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Published: November 25, 2008

 
 

How to Win by Changing the Game

Other parts of the company were also guided by this capabilities-driven strategy. For example, professional recommendations often play an important part in consumers’ decisions about over-the-counter products. Pfizer used its scientifi­cally backed claims to gain professional support to include in consumer marketing campaigns. This pursuit also meant developing a capability to license some of its products to health-care practitioners around the world, rapidly screening and prioritizing candidates on the basis of both commercial and technological considerations.

The strategy was dramatically successful. Business expanded fivefold in five years; then, in 2006, Pfizer’s consumer health-care unit was sold to Johnson & Johnson for $16.6 billion (more than 20 times earnings).

Fill in the gaps. The second step in the process of instituting a capabilities-driven portfolio is to focus on the product development investments and business acquisitions that would give you the ca­pabilities you need most, while complementing the capabilities you already have. Along the way, in­crease your own capacity to learn and execute.

In the financial-services arena, Bank of America Corporation has spent years building up a massive, omnipresent retail banking footprint throughout the country. Now that it has an ex­tensive capability for attracting retail customers, it is developing a complementary ability to create new financial-services products for them. In 2005, Bank of America acquired MBNA, making it one of the world’s largest credit card is­suers; in the summer of 2008, it stepped in to purchase Countrywide Financial (the largest originator and servicer of housing loans in the U.S.); and in September, it agreed to purchase Merrill Lynch & Company (probably the major investment bank most known for promoting its services to “mass affluent” consumers). The latter two acquisitions were made as a response to the financial crisis, but both were wholly consistent with the bank’s focus on consumer banking capabilities. Indeed, in his early statements about the Merrill Lynch purchase, Bank of America CEO Kenneth D. Lewis indicated that Bank of America was most interested in gaining retail brokerage capabilities.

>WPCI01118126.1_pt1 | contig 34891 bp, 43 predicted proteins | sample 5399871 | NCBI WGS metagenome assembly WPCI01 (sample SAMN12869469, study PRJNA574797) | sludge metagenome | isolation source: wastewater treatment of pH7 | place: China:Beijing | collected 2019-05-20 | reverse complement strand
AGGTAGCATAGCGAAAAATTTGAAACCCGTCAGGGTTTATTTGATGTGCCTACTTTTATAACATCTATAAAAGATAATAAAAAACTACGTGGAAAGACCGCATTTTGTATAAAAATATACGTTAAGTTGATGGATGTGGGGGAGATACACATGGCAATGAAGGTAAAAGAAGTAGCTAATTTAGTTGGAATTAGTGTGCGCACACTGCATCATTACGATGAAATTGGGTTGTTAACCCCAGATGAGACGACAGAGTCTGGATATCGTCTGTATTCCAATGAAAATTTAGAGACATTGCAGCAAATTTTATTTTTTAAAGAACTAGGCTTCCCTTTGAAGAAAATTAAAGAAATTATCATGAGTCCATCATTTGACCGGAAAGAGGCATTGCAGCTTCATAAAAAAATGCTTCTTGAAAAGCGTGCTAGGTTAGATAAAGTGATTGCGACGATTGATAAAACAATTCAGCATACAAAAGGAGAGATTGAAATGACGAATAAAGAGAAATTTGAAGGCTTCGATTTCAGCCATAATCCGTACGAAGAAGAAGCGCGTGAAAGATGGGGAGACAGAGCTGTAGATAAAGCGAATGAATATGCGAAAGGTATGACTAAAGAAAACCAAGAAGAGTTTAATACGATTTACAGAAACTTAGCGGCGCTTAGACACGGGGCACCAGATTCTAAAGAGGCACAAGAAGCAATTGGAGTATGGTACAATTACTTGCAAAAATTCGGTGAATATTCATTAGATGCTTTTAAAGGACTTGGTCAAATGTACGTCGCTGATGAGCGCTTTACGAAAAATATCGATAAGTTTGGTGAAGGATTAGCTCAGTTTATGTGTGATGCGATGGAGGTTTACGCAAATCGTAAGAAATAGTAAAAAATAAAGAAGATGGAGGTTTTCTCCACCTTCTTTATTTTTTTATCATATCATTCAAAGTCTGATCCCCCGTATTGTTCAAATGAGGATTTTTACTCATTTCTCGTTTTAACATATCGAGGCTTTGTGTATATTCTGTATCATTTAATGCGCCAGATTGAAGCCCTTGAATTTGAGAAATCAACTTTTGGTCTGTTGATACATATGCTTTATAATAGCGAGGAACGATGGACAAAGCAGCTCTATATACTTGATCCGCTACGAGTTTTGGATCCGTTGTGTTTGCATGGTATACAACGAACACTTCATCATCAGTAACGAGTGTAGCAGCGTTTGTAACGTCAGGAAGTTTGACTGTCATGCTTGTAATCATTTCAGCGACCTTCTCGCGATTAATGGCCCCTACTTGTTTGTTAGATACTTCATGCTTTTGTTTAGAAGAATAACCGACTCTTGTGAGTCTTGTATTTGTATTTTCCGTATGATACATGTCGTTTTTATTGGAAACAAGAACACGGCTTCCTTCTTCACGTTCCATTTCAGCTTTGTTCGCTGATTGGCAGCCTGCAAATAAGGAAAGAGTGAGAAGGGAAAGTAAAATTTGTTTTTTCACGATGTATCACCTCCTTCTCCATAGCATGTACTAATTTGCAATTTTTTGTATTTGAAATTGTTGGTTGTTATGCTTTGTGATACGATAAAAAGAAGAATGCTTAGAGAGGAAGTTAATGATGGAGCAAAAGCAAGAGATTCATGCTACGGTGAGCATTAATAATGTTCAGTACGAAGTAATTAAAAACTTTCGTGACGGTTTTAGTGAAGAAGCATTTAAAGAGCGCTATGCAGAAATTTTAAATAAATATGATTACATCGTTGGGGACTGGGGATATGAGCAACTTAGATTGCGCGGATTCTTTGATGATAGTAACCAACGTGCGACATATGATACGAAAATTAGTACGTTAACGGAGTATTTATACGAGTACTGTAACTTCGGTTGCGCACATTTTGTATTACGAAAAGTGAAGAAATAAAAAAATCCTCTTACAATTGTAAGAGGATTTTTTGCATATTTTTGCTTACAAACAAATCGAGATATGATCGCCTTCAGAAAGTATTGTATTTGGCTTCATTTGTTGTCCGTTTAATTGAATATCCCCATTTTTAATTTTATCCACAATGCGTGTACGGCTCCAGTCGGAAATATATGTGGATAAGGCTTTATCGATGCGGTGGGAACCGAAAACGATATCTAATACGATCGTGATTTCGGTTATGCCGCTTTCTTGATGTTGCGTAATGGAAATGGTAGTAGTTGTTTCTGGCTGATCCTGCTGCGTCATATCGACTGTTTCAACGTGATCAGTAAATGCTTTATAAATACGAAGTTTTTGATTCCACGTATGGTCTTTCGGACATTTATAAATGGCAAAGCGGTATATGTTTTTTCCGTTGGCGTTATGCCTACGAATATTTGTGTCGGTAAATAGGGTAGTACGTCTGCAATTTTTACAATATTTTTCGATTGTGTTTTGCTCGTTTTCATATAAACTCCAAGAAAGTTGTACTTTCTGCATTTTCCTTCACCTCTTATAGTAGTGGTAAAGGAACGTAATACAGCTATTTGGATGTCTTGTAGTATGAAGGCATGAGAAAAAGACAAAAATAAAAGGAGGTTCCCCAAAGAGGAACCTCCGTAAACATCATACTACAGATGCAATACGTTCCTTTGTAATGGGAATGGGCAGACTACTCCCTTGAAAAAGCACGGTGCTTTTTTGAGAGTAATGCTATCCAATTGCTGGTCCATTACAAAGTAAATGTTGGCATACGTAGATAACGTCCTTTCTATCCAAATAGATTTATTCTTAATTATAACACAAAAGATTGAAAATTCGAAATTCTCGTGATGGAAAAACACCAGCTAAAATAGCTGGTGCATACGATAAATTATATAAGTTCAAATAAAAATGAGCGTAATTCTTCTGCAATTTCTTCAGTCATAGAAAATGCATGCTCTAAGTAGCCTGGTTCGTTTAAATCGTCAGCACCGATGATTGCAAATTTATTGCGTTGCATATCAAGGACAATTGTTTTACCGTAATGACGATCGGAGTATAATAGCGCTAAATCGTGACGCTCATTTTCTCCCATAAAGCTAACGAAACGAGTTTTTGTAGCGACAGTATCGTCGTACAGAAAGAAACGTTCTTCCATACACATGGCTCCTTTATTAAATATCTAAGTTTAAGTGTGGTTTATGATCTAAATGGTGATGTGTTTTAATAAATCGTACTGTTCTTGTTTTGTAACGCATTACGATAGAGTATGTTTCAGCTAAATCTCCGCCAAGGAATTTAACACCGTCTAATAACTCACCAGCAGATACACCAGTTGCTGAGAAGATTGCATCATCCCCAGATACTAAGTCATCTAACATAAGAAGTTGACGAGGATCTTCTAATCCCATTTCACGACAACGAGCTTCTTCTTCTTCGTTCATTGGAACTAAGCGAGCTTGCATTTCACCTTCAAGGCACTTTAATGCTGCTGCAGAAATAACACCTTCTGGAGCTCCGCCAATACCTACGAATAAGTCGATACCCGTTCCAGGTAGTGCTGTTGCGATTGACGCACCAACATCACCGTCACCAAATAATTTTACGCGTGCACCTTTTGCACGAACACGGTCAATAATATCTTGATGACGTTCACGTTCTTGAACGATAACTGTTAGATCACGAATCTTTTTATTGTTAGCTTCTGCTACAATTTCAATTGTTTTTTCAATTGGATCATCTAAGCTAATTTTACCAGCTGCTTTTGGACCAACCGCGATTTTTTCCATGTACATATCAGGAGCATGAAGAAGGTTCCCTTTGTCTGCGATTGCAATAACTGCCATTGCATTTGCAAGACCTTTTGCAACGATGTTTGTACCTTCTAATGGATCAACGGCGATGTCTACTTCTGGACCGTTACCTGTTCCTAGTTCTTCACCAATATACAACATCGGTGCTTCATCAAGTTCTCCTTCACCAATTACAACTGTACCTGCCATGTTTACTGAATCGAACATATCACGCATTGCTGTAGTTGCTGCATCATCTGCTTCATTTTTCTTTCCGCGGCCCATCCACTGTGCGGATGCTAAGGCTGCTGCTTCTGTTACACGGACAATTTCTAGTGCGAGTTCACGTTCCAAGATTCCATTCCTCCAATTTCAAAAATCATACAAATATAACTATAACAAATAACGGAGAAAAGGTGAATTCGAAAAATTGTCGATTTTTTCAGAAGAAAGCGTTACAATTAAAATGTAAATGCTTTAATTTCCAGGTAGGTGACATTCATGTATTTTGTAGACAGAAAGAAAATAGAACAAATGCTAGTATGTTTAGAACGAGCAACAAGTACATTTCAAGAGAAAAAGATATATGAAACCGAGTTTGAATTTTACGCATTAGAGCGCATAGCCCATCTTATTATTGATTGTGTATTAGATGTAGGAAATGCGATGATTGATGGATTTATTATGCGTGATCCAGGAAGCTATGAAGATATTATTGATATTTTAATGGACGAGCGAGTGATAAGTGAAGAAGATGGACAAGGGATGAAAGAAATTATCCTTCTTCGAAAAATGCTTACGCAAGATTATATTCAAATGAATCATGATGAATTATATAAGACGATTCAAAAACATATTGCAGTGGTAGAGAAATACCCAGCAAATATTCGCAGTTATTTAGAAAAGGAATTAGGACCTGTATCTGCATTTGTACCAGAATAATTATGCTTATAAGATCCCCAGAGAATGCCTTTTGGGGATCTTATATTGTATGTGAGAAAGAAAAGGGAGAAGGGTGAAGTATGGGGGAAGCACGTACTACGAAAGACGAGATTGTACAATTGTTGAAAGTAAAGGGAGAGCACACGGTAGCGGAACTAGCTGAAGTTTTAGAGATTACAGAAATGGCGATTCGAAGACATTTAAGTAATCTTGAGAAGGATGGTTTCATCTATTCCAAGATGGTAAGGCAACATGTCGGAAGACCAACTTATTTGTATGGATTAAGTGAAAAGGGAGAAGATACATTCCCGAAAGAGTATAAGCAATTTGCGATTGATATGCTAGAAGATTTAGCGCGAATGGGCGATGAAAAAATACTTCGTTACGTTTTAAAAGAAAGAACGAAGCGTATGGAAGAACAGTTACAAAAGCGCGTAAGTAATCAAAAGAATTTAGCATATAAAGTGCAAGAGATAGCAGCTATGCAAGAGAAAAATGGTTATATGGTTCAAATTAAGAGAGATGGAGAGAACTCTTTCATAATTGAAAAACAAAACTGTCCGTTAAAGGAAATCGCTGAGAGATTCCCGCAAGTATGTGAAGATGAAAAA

In our experience, those companies that do not build a portfolio of complementary, reinforcing capabilities often lose to those companies that do. Accordingly, Bank of America beat analysts’ forecasts for the second quarter of 2008 and an­nounced that Countrywide was ex­pected to turn a profit for the year. (Few banks could have achieved the same synergy with Countrywide, because they would not have built up the same prowess at retail banking.) On July 22, 2008, Lewis was quoted in the New York Times as saying, “We are actually having great success in the marketplace given that others are so inwardly focused.”

Divest businesses that don’t fit. This final step in building a capabilities-driven strategy is where you save money. Streamline or sell those businesses that do not exploit or further the development of your highest-priority capabilities. The challenge for most management teams is marshaling the confidence to focus — to disproportionately invest in the few capability areas that make a difference, rather than spreading your selling, general, and administrative expenses across all possible bets.

Most of the companies mentioned in this article have visibly (and sometimes painfully) let go of businesses that did not fit their capabilities portfolio. Bank of America’s retrenchment from its institutional businesses provides one example. In 2008, the bank sold its prime brokerage operations on the heels of extensive layoffs in its investment banking operations. P&G has similarly been selling its food businesses — Sunny Delight, Jif, and, most recently, Folgers — as it focuses its portfolio on health and beauty and consumer health care, where it has built distinctive innovation capabilities that are not applicable to the food categories.

 
 
 
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